Will attach some photos. First photo is showing one of our pillars. We have dozens of those. You can see the plastic was tented around it, and so it’s failing at the corners. You can see in the background the concrete stays that were holding up the sheeting along the wall.

And thanks for all the previous help in these forums. It’s made a world of difference to us.

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  1. brian_wiley | | #1

    Hi, Maurice. I’m actually just wrapping up my own encapsulation project and can offer a bit of advice. I’m in CZ5b, and my crawlspace is relatively dry as I’m in Boise, so a few things may differ slightly. And, I used StegoCrawl for the products, but I would image most liners are similar.

    Question 1: I would say that putting in the liner first would be best. Additionally, lining the walls to within a few inches of the top of the wall would be preferable as well. Because the liner needs to be mechanically fastened to the wall, doing the insulation first means that you’d have to use much longer fasteners if you’re trying to go through several inches of rigid foam. There are alternative details that allow for liner over foam, but all seem to have the foam stop 8-10” short of the top of the wall.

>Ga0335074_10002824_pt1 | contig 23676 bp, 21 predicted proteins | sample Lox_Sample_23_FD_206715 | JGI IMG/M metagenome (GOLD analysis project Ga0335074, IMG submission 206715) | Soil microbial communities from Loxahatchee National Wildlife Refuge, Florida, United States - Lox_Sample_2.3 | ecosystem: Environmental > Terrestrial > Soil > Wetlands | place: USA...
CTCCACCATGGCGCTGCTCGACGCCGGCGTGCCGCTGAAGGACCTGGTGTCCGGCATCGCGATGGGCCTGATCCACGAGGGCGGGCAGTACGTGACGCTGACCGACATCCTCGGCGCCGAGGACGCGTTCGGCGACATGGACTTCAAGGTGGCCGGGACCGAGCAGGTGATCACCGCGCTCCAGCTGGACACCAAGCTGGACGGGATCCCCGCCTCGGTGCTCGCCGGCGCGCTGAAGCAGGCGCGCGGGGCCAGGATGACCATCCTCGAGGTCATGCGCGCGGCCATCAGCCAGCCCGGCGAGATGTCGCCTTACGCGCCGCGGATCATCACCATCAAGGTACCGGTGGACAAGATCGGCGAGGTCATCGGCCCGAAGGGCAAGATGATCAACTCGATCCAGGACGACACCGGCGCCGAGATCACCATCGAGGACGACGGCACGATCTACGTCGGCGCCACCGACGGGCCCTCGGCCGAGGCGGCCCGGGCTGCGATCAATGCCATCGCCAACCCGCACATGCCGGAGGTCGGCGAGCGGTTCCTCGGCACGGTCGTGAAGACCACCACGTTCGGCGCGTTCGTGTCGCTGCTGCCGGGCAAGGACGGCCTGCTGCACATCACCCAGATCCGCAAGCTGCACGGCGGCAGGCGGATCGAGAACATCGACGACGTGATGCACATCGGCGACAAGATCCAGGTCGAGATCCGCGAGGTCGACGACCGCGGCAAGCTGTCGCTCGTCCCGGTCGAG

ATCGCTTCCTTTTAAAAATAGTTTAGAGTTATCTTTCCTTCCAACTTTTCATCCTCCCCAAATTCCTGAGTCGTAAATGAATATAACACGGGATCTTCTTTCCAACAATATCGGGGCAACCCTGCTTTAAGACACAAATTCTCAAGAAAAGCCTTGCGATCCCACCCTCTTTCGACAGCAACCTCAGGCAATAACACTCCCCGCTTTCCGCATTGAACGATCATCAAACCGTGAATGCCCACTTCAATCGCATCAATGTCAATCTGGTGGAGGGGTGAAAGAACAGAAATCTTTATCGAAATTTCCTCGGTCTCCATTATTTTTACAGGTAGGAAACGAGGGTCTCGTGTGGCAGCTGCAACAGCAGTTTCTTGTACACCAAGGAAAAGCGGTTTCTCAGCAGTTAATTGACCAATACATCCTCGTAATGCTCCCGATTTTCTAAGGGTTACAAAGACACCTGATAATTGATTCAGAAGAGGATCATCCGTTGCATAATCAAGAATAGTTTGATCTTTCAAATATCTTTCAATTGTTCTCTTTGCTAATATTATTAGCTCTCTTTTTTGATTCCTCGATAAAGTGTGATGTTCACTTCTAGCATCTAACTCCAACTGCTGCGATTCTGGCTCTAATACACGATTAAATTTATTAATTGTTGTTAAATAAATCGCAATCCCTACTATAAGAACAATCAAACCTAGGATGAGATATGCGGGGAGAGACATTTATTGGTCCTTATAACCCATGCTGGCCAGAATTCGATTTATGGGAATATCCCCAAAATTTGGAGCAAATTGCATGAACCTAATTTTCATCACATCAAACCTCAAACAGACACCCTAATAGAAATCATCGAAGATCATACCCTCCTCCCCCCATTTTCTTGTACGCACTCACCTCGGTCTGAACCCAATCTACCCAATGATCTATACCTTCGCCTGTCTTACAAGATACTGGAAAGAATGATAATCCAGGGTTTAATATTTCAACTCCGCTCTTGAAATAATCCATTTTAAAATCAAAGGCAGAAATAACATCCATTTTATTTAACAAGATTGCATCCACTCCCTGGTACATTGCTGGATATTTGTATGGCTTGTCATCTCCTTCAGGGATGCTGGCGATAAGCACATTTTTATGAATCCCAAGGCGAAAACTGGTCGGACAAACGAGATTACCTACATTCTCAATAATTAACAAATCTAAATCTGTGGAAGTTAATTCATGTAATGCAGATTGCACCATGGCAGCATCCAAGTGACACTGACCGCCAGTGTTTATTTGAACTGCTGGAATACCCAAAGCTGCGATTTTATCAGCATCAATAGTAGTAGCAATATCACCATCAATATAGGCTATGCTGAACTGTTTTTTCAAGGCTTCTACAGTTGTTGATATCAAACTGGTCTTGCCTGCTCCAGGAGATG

If you sequence the liner first and line the entire wall, you can use PolyIso. If you only run the liner up the wall 6" then EPS is the way to go.

    If you do go with the latter, then you can seal the EPS against the liner with canned spray foam. I spoke to the StegoCrawl product manager and he confirmed that Dow’s Great Simple foams were compatible for direct contact. Additionally, the OSI Quad and OSI 300 sealants we’re compatible as well. Both these products were stocked at my local big box stores which was helpful as I really had no idea how much I’d need, which made special orders challenging.

    Question 2: I didn’t get super far down the radon mitigation road as my tests came back super low, but if I remember correctly you do not need to bury the pipe for it to be effective. This link shows the detailed drawing: